How refreshing is it to have a government that is open to new ideas and isn't afraid of the green movement? Well, the Environmental Protection Agency has declared the month of May as Sustainability Month. The goal of Sustainability Month is, "aimed at teaching people how to meet the needs of the present without compromising the ability of future generations to meet their own needs." Sounds like beautiful goal.

DOE Budget Lifts Renewables, Cuts Nuclear and Coal

Actions speak louder than words. Earlier I had suspicions that our Secretary of Energy was giving just a little too much love to the coal industry. Perhaps, I am not a savvy enough politician to recognize lip service when I see it. Now since then I've learned, from people like Dr. Kutscher at NREL, that it is unwise to take anything off the table, including carbon capture and sequestration or nuclear, because the reality is that after permits and legal wrangling a new nuclear plant won't be up and running for about 10-15 years from today. In addition, carbon capture and sequestration technology is 10 years away. However, renewable energies like concentrated solar power (CSP) and photovoltaics (PV), solar thermal, and wind are ready to be implemented today on homes and on land throughout this country (remember we need just 2% of the land mass in the San Luis Valley, Colorado for CSP plants to generate all of Colorado's electricity needs!). They are clean and the energy source is free for the foreseeable future (who knows what the price of coal will be in ten years?) And what's the most important thing we can do to reduce all of our demand-side energy consumption while we try to get these supply-side energy sources online? Weatherize our homes to make them more energy efficient (I just had an energy audit on mine this week!).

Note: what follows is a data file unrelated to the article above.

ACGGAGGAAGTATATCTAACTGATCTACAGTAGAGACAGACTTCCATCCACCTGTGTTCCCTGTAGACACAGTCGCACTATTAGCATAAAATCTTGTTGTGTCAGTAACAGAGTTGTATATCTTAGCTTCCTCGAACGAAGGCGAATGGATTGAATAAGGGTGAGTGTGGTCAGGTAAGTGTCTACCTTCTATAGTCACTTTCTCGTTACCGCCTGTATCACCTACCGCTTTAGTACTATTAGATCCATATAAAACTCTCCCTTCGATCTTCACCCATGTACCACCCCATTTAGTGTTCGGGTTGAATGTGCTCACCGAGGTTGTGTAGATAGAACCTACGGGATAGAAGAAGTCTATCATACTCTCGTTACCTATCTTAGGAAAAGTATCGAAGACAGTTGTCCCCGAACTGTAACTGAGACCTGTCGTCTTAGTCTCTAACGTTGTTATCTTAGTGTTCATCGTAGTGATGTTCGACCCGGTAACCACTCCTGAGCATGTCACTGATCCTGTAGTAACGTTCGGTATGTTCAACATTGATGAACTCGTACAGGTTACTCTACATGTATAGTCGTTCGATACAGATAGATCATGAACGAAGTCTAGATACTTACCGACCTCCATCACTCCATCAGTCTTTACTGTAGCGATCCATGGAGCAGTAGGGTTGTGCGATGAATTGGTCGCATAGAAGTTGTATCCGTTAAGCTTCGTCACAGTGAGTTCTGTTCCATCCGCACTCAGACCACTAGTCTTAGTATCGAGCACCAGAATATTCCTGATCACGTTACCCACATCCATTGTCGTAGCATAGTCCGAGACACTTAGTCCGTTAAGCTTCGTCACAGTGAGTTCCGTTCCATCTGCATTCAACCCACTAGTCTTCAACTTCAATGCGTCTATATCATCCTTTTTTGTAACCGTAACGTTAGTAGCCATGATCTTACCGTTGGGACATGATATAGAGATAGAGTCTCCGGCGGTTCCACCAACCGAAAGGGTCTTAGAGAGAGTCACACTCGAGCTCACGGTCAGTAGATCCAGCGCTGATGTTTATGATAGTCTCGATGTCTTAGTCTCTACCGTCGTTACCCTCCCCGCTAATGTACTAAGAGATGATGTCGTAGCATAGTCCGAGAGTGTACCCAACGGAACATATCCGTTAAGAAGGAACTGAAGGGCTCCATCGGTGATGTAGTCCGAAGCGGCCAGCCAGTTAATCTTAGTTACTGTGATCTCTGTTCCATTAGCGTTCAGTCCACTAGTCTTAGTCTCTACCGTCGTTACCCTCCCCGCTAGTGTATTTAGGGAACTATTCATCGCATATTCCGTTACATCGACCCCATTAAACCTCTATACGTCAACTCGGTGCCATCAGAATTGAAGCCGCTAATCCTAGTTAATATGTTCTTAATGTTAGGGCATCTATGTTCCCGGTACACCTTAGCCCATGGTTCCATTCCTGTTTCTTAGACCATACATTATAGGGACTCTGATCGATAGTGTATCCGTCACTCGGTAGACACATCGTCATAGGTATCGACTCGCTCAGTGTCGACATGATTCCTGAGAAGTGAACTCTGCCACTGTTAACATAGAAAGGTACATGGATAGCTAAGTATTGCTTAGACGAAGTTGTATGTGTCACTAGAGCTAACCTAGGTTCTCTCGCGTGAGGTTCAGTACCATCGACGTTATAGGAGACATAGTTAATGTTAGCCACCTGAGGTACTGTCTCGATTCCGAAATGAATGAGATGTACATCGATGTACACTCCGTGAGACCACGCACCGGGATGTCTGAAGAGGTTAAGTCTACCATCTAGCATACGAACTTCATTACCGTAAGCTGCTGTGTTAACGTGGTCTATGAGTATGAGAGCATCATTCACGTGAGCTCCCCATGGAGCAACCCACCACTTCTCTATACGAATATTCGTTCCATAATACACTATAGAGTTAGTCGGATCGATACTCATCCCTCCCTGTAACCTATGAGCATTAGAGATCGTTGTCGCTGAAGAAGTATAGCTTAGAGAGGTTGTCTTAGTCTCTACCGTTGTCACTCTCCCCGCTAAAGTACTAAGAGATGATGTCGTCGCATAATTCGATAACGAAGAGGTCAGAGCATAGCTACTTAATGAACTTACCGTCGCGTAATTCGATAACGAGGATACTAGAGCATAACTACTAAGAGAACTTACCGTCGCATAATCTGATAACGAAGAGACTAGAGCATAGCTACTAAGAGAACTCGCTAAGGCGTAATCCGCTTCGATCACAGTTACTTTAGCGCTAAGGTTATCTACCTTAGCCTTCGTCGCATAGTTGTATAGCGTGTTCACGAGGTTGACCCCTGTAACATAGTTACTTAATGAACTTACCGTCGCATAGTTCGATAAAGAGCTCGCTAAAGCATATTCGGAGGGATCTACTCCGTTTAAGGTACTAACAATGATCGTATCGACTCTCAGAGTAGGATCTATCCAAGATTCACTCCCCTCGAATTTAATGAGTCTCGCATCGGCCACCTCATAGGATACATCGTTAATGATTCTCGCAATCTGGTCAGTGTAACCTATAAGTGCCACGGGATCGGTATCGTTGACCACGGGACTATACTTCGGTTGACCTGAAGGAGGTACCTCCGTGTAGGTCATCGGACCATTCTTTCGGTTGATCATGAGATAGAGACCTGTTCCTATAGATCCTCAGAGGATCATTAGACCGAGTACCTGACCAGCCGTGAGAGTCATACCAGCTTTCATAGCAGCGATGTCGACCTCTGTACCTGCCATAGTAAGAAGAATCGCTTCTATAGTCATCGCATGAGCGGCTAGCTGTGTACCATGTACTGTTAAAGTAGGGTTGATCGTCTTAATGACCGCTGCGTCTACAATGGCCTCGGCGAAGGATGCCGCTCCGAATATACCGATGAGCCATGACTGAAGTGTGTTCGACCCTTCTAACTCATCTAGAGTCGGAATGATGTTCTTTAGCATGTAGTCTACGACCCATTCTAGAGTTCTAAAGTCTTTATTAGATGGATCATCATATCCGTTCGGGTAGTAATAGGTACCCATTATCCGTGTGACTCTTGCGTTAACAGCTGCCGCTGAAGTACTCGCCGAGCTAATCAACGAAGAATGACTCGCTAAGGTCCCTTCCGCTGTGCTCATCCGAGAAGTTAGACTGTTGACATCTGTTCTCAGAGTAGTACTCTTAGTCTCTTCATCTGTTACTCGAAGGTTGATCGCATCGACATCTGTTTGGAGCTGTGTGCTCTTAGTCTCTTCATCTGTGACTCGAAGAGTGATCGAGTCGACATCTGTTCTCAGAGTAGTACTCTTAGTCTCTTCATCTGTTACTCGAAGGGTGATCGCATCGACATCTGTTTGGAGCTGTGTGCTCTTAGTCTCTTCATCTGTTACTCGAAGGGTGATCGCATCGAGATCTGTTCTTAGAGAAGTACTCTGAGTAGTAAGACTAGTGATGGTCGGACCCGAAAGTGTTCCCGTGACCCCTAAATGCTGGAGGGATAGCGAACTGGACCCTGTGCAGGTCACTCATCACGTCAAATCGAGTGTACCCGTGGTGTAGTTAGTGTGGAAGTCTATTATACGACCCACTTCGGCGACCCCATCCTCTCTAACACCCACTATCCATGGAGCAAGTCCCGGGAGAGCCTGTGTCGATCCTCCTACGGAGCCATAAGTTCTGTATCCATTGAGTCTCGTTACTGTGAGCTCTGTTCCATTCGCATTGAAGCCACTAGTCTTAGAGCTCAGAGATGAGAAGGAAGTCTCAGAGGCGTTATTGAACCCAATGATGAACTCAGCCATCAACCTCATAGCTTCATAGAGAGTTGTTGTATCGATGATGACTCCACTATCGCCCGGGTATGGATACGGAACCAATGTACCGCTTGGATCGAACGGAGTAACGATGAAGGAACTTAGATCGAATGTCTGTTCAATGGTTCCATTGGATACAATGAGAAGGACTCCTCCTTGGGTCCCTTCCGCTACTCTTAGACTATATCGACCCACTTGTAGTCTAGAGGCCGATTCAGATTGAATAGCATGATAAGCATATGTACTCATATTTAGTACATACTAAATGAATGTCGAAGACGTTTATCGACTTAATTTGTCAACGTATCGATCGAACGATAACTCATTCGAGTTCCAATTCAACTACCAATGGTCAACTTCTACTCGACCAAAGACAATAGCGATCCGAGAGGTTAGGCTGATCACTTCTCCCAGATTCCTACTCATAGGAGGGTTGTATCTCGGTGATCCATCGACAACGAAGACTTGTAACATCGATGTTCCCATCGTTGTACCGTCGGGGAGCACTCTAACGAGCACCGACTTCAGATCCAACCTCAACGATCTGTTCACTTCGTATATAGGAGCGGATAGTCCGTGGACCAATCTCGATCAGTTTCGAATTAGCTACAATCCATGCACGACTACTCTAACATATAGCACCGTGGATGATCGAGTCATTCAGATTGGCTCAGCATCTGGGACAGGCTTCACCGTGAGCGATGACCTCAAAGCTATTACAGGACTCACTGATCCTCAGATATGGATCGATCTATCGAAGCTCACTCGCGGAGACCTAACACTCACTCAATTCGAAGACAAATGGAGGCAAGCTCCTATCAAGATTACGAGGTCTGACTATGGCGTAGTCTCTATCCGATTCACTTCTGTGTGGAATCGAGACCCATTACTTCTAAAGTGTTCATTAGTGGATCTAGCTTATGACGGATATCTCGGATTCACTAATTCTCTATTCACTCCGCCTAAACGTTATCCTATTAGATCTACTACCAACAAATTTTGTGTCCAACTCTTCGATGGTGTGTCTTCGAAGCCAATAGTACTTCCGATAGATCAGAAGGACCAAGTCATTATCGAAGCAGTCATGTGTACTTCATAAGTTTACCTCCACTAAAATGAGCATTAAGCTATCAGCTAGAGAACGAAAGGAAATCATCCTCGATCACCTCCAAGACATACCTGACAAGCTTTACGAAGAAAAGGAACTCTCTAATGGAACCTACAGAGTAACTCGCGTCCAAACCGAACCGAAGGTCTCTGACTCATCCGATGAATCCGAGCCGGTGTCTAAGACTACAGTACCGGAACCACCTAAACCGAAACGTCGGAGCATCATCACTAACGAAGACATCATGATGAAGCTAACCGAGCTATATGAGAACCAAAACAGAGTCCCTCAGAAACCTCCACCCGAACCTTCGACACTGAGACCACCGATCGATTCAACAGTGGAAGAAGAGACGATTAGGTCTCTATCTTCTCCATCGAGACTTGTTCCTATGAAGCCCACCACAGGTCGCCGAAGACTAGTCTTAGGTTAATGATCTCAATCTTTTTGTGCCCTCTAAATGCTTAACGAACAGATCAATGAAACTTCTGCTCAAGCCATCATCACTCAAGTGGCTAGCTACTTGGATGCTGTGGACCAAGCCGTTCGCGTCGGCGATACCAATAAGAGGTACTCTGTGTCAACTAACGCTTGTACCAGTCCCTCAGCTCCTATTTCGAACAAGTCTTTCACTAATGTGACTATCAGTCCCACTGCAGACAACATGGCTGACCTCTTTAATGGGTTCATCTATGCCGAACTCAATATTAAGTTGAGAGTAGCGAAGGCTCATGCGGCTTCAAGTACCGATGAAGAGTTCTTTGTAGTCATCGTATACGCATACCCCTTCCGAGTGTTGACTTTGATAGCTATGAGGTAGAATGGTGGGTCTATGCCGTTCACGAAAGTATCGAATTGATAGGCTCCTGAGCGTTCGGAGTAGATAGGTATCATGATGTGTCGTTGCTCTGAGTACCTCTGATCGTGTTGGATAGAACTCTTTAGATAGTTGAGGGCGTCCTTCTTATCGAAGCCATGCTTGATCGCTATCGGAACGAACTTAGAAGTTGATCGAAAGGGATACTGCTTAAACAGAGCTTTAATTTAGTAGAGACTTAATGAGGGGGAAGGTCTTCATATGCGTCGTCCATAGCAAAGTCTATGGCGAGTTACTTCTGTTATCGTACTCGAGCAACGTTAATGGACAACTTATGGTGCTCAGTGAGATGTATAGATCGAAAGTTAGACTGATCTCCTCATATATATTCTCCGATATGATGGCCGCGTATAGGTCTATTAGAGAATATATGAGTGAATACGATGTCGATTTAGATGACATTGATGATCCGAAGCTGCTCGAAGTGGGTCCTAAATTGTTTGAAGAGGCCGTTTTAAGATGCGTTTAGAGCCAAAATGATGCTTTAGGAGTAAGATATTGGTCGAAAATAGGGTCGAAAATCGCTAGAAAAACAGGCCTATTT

Well, now we see that the Secretary of Energy is gradually shifting money to renewable energy in next year's Department of Energy budget. The momentum is shifting. We can do this with some education and some effort. Are you on board?

Saturday, May 2, 2009

An Evening with Dr. Kutscher and Concentrated Solar Power

This past Thursday, Colorado Renewable Energy Society (CRES), brought in Dr. Chuck Kutscher from the National Renewable Energy Laboratory (NREL) to speak about climate change and the role that concentrated solar power could play in reducing global warming. He spoke for about an hour and below are some of the highlights.

He opened his presentation with a discussion on climate change and showed the audience a video from the 1950s (I think it was from Bell Labs) that spoke about the phrase "climate change." Then he showed a cartoon from 1983 by Mike Keefe of the Denver Post that spoke to "global warming." No matter how much the oil and gas industry would like to make you think otherwise, this problem of global warming (resulting in climate change) has been with us for over 50 years. The point Dr. Kutscher was trying to make is that scientists have been researching all types of climate data for quite awhile now and have been noticing irrefutable patterns. These patterns are that ever-increasing CO2 emissions have been contributing to increasing temperatures (see the James Balog's documentation of the rapid depletion of the world's glaciers here) which is leading to climate change (droughts, violent weather, rising sea water on the coasts, etc.).

After seeing Dr. Kutscher's presentation on the effects of CO2 emissions on the planet, I am no longer willing to give the dissenters the benefit of the doubt. No longer will I tolerate the "global warming denier" viewpoint or the "global cooling" viewpoint. We are at a critical point in human history, and if we don't start reducing or CO2 emissions NOW, we will go through an unbelievable amount of suffering and chaos. Do you want to suffer?